After an evening full of ridiculous laughter (so much that my cheeks hurt and that I’m pretty sure I burned off all those calories from the honey brick toast dessert) with good food and good company, I was at Tiffany’s house when I received a text from my housemate a little after midnight that construction was going on in my apartment complex parking lot and that I’d have to park at the adjacent church rear lot. It didn’t help that Tiffany and I had just read about 1988 Junko Furuta’s gruesome torture and murder story (WARNING: don’t read about it if you have a queasy stomach) and were talking about serial killers.
"Fuck. The church parking lot is so far away from my apartment. The lots don’t even connect. I’ll have to walk through the church lot, walk by the main street, then walk through the complex. It’s like almost a mile of walking. By myself. This late at night." To be honest, I was more averse to the walk due to sheer laziness rather than regard for safety.
"Take this," Tiffany said, handing me a metal rod, about 2ft long. "Just in case of anything. Plus, you’ll feel so much safer with it. Trust."
We ended up talking for an additional hour and a half.
Finally, around 2AM, I headed home. I parked in the church lot and surveyed the area. The parking lot is separated from the apartment complex by a row of bushes and a cement wall. I figured that if I could bypass the bushes and scale the wall, I could leap over to the other side without having to walk long distance carrying a metal rod. Call it a shortcut, if you like. Besides, it was late and dark, and the chances of anyone seeing me would be slim, despite how shady it would look.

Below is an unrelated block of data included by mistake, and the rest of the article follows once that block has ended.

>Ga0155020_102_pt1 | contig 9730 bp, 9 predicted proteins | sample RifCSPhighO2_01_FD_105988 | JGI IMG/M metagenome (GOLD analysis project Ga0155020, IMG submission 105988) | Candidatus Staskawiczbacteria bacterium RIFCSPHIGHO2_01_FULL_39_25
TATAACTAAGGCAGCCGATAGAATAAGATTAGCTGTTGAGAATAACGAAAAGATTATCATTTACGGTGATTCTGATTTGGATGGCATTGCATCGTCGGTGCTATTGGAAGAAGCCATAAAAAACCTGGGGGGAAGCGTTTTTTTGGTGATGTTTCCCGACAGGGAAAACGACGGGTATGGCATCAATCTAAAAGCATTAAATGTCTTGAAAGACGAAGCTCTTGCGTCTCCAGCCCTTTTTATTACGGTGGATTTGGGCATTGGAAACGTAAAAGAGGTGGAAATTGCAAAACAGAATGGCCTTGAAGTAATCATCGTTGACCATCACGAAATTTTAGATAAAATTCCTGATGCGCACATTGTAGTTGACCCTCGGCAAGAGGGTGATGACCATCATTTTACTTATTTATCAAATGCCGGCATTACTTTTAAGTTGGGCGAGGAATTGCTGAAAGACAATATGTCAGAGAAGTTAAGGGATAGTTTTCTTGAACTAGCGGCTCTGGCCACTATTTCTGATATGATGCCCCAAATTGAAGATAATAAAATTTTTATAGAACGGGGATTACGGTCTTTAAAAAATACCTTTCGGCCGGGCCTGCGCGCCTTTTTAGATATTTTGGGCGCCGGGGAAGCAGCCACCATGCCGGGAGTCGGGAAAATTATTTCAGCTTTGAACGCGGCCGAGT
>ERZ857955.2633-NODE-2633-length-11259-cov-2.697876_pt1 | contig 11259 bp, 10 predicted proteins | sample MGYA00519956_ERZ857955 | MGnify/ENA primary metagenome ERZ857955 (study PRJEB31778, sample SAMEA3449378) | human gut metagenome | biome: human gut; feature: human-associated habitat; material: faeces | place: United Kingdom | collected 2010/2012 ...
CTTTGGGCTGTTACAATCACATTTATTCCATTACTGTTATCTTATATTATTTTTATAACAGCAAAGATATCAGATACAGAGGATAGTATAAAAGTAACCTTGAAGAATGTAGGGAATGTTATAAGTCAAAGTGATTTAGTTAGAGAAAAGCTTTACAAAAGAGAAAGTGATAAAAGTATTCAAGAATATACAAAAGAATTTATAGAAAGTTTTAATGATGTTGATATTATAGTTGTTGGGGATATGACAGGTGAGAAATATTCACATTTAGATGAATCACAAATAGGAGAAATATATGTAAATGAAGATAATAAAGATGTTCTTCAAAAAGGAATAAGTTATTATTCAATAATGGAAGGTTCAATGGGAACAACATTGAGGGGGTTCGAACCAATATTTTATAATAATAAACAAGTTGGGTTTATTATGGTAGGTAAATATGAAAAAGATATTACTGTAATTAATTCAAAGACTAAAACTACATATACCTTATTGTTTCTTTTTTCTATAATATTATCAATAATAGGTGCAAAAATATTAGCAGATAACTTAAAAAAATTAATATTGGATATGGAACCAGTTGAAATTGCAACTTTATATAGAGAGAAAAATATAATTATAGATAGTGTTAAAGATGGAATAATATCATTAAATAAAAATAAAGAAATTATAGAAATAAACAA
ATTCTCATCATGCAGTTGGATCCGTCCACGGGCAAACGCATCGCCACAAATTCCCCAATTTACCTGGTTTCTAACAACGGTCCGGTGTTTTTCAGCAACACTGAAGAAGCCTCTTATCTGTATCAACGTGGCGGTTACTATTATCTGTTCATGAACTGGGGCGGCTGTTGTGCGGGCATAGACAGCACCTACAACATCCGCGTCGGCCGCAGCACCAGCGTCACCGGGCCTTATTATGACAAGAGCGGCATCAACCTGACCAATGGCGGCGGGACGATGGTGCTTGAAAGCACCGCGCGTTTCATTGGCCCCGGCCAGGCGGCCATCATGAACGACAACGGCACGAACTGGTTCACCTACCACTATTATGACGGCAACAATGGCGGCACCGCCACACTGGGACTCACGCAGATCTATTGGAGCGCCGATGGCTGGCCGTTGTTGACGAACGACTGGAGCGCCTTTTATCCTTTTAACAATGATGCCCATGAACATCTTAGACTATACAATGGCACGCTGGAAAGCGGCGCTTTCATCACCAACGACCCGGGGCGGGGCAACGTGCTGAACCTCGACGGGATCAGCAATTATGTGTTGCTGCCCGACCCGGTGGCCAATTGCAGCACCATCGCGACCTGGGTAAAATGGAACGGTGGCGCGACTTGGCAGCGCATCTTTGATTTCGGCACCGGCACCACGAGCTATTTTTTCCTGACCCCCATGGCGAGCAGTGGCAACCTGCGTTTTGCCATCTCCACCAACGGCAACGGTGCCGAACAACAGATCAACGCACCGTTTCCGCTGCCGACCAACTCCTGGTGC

I walked the length of the parking lot, determining where the the wall was the lowest. I finally located it — about a 4ft height, and noticed that there was a 1.5ft clearing underneath the bushes. “Screw it,” I told myself, stuffed my phone, wallet, and keys into my denim shorts pocket, clutched the metal rod, and ducked underneath the bushes, hoping for no cobwebs and flesh-eating bugs and ignoring the twigs and leaves grazing my hair.
I emerged on the other side of the bushes and found myself facing the cement wall. It was too high for me to push myself up using my arm muscles (not that I have any), so I did the next best thing. I swung one leg high up, hooked it over the wall, and hoisted myself, grimacing in pain as I felt the rough cement surface scrape against my thigh (damn those denim shorts), and ending up in sitting position facing the apartment complex, surveying the area in front of me.
To my horror, I realized the drop down was greater than I had anticipated. From the church side, the wall is only about 4ft. But from the complex side, the length from the top of the wall (where I was perching) to the ground is a little more than 6 ft.
"No sacrifice, no victory," I told myself, echoing my tattoo. I knew if I landed off balance, I’d end up with a painfully rolled ankle and perhaps injured knees, but what the hell. Where’s the fun in life if you never take risks? I jumped and stuck the landing, still tightly clutching the metal rod in one hand. Then I ran, getting slightly lost a couple times before I finally arrived safely at my doorstep.
As my tweet last night said, “Epic night. With an epic story. And an epic skin injury.”
You just had to be there. But it certainly makes for a great story.
And then, this morning, I noticed that the construction team had finished setting the new asphalt in the complex parking lot, and I came up with the notion of etching my initials into the wet asphalt. My other housemate found a strong stick, and I took up lookout duty while she scratched in her initials onto the ground, and she then did the same for me. Once we were done, we ran home like delinquent teenagers up to no good.
Our names are forever in the ground…. until the complex re-asphalts again, that is.
I’m sad to say my penmanship isn’t very good when I’m writing on the ground with a stick.
Oh, and I just have to add one more thing — it’s beyond awesome knowing that you have friends who care for your safety. Thank you, Tiffany!